Armed Conflict In NW, SW: Civilians Caught Between Amba Fighters’ Atrocities, Gov’t’s Clampdown

Curled From Eden Newspaper

As the crisis in the North West and South West regions, which has morphed into an armed conflict, rages on, residents in some localities in the conflict-hit regions have been caught between atrocities committed by Ambazonia separatist fighters and government’s clampdown on suspected separatists and sympathisers of the Anglophone cause with the use of defence and security forces.

Security operatives have been indiscriminately arresting Anglophone activists and suspected activists. Sources say the arrested persons are being detained under deplorable and inhuman conditions. Some have reportedly died in detention.

This has caused many of them to flee into hiding and the whereabouts of many is not known.

Meanwhile, as the gun battles between the military and separatist fighters increase, some villagers in some communities have been forced to escape into the forest, for fear of being caught in the crossfire.

The separatist fighters have also been torturing and killing those whom they suspect are giving information to the military. They have also been forcefully recruiting young men and women to join in their fight for independence of what they have named Republic of Ambazonia.

One of those who have been caught between the Ambazonia fighters and the military is Njoh Mwambo Egange Tonypierre, an electrician who was living in Buea. Njoh’s ordeal began when he won a contract at a construction site in Bwitingi village in Buea Subdivision, Fako Division of the South West Region.

One day while working at his job site, Ambazonia fighters attacked a market in Bwitingi. Informed of the situation, the military also stormed the area. There was a crossfire between the military and Ambazonia fighters. The military chased the Ambazona fighters right to the site where Njoh and others were working. The Amba fighters took refuse in the building under construction were Njoh and others were.

The fighters are said to have used the civilians as shield to escape from the military. The fighters are said to have told the military that if they shoot again, they will kill the civilians, including those who were working at the construction site. The military is said to have stopped shooting and the Amba fighters took Njoh Mwambo Egange Tonypierre, and others to their camp.

The Amba fighters are said to have coerced Njoh to join them in their struggle, but he refused. They are said to have threatened to kill him if he doesn’t join them. Njoh was kept in the camp for about a week, while fighters severely tortured him and the other kidnapped persons without providing them food.

Njoh mwambo Egange, one of the victims in the ongoing Anglophone crisis.

While some families are reported to have paid ransom for the release of their children from Amba captivity, Njoh’s family did not pay any ransom.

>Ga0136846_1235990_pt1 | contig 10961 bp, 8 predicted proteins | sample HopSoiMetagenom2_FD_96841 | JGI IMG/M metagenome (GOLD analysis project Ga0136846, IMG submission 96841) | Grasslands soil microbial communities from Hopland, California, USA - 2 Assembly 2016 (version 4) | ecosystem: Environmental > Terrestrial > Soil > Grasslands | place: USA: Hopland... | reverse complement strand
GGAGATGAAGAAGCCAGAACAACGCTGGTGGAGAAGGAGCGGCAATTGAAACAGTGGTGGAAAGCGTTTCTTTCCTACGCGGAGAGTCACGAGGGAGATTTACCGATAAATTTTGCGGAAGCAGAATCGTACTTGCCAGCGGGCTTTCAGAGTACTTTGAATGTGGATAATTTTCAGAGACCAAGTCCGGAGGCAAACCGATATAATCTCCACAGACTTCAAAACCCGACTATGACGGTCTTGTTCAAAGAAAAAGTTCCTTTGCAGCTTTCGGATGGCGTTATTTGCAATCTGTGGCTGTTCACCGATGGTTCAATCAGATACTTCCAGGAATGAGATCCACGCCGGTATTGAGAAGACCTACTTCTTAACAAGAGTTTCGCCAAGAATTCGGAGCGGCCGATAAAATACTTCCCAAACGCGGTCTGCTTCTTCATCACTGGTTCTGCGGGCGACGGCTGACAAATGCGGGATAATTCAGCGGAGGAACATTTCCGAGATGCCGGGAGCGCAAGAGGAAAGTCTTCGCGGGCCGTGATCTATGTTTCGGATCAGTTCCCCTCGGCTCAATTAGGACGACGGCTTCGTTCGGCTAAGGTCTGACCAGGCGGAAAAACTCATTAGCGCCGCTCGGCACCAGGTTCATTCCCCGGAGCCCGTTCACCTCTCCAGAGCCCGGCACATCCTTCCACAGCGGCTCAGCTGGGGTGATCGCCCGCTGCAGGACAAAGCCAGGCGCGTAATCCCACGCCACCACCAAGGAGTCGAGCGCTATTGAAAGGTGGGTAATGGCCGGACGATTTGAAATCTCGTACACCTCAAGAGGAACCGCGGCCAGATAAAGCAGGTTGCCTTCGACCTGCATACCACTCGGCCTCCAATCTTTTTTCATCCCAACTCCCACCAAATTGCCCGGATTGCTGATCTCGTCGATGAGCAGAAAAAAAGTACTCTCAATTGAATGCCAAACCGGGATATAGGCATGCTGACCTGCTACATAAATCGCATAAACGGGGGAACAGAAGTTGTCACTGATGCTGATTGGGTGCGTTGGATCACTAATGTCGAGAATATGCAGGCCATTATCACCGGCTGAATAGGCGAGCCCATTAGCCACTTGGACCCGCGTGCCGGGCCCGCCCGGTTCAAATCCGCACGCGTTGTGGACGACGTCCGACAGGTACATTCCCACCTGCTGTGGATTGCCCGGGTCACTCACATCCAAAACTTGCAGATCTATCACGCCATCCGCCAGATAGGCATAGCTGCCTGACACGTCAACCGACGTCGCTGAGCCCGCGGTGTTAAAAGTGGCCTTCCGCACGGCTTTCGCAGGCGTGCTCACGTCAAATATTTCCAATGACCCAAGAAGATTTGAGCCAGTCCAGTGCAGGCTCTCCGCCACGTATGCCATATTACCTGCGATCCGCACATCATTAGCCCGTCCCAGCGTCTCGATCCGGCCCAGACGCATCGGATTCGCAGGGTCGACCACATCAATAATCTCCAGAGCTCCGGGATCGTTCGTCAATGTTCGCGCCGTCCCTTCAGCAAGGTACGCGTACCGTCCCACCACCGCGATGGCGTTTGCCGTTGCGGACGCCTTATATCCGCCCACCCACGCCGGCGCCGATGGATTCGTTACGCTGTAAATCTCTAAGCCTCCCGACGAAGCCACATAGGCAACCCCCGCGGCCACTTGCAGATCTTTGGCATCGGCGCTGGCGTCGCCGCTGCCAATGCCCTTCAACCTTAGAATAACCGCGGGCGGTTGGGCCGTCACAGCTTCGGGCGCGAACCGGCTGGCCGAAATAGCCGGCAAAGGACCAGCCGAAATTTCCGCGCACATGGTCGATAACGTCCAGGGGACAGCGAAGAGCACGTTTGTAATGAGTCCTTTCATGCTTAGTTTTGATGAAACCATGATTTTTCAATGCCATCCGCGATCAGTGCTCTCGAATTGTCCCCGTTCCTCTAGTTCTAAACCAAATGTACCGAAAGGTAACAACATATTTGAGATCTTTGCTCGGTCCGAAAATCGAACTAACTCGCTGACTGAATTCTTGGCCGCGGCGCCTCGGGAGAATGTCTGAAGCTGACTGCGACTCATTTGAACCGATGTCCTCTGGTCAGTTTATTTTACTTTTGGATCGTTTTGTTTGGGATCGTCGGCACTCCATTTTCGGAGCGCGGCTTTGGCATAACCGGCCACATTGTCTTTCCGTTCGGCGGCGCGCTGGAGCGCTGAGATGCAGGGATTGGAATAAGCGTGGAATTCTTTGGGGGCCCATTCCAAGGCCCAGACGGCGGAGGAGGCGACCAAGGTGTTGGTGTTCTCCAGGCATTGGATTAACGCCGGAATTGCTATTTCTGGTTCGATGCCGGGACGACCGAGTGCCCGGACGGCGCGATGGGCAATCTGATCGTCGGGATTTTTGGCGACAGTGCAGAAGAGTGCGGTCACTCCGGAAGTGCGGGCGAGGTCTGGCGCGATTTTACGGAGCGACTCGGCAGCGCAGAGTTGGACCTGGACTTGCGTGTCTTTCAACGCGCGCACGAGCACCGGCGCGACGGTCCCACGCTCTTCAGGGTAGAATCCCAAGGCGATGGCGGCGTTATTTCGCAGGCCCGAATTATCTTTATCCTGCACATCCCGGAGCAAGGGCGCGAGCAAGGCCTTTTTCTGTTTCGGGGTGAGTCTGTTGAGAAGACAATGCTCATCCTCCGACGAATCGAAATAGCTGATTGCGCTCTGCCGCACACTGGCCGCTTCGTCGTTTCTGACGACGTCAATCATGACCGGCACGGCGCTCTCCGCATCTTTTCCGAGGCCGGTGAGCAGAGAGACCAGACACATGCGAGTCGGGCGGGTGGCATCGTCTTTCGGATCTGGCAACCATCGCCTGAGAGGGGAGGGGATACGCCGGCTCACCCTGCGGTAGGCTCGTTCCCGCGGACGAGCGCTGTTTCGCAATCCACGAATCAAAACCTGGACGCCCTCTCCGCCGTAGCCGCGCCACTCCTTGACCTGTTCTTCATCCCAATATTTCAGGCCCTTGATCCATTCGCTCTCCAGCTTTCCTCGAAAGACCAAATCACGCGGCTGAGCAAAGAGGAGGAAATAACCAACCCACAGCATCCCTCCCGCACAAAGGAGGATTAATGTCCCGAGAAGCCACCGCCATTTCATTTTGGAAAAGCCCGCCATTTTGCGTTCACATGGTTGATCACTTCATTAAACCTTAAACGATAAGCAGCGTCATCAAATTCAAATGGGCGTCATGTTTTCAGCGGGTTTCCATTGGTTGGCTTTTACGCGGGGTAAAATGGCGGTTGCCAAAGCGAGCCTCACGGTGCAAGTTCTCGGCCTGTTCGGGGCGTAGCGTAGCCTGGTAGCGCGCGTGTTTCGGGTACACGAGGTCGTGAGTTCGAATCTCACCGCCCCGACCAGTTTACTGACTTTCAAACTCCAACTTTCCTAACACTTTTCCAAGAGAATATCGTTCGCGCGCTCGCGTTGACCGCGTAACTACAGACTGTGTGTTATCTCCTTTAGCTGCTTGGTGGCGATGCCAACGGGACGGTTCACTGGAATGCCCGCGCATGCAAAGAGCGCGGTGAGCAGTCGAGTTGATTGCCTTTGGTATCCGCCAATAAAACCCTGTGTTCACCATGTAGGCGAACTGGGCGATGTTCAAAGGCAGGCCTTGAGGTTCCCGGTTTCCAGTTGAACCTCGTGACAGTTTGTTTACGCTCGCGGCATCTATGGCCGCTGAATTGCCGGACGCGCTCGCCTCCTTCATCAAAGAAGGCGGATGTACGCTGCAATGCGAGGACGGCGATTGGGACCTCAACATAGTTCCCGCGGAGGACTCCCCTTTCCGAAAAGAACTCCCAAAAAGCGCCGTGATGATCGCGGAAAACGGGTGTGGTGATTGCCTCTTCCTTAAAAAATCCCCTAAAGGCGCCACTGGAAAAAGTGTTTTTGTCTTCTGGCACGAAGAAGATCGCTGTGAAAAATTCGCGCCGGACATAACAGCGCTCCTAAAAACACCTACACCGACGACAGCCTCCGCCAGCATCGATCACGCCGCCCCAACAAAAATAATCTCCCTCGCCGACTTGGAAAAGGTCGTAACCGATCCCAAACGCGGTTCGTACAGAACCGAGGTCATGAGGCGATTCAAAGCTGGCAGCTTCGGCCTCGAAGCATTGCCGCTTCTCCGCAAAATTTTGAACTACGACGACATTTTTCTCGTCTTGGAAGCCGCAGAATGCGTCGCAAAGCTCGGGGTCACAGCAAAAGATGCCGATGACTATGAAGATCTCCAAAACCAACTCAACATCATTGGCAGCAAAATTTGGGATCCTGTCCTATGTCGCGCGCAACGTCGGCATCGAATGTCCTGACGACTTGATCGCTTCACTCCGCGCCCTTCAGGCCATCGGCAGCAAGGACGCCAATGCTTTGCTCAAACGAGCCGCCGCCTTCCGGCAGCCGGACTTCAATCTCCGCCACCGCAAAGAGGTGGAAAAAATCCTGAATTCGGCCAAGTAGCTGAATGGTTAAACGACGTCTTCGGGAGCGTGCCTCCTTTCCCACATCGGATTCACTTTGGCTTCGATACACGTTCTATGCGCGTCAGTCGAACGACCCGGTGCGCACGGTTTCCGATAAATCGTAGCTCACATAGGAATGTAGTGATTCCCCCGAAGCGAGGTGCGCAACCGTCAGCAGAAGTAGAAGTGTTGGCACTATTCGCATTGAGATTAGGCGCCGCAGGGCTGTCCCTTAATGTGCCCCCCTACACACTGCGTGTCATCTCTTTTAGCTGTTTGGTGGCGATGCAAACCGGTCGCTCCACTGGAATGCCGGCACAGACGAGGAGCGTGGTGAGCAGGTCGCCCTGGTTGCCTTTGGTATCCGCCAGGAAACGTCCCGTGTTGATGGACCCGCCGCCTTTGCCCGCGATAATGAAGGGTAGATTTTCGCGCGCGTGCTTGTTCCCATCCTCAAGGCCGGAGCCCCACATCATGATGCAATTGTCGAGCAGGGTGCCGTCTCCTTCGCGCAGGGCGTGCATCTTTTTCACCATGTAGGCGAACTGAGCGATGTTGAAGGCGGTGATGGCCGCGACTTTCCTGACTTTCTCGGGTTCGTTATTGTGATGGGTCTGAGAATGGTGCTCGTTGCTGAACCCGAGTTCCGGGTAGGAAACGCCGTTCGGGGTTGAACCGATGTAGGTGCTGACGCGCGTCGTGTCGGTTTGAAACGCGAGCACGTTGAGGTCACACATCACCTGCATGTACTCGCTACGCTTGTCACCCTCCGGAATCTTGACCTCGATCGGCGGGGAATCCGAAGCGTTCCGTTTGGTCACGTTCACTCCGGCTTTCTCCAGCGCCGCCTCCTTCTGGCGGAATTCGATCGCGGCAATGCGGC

However, Njoh is said to have later escaped from the camp of the Ambazonia fighters. After that, he was hospitalised because of the injuries he incurred from the tortures.

But his ordeal from Amba fighters did not end as we gathered that Amba fighters continued searching for Njoh because they suspect he has seen their camp and may reveal its location to the military. For fear of his life, Njoh is said to have gone underground.

Meanwhile, the military is also said to be also suspecting Njoh as having been collaborating with Amba fighters and are looking for him. The military is said to have stormed Njoh’s house, looking for him.

If the separatist fighters lay hands on him, Njoh will certainly be killed, like many others who have suffered from atrocities committed by separatist fighters.

Meanwhile, if arrested by the defence and security forces, Njoh Mwambo Egange Tonypierre will be tired in a military tribunal, under the anti-terrorism law, whose maximum punishment is the death penalty. That is if he is not killed outright, like many others who have been victims of extra-judicial killings.


Origin Of Crisis

It is also worth recalling that the Anglophone crisis, something that pundits say had been brewing for several years, boiled over recently, when Common Law Lawyers in the North West and South West regions went on strike. They were demanding for the return of the federal system of government, redeployment of Civil Law Magistrates back to Civil Law Courts in French Cameroon, among other grievances. Not long after, teachers in the North West and South West regions also went on strike, demanding for the redress of several issues concerning the English system of education.

Things, however, got worst when Anglophones in both regions, who had been fed up with the unfavourable political and economic situation of the country, the use of French as the dominant and official language, and the marginalisation of the Anglophones, joined the strike.

The crisis has left thousands, both civilians and security and defence forces dead, others internally displaced with some living in bushes while over 30,000 have fled to neighbouring Nigeria where they are living as refugees.

Many houses, and even whole villages, have been burnt down in the crisis-hit regions.

The separatist leader of the self-declared Republic of Ambazonia, Sisiku Ayuk Tabe, and eight other close associates of his, who were arrested in Nigeria and extradited to Cameroon, are currently serving life sentences at the Kondengui maximum security prison in Yaounde. Many other activists such as Mancho Bibixy, Penn Terrence, Tsi Conrad, among others, are also serving jail terms at the Kondengui prison.

While the Anglophone crisis continues to escalate, international organisations and other western powers have called on the government to address the root cause through genuine and inclusive dialogue.





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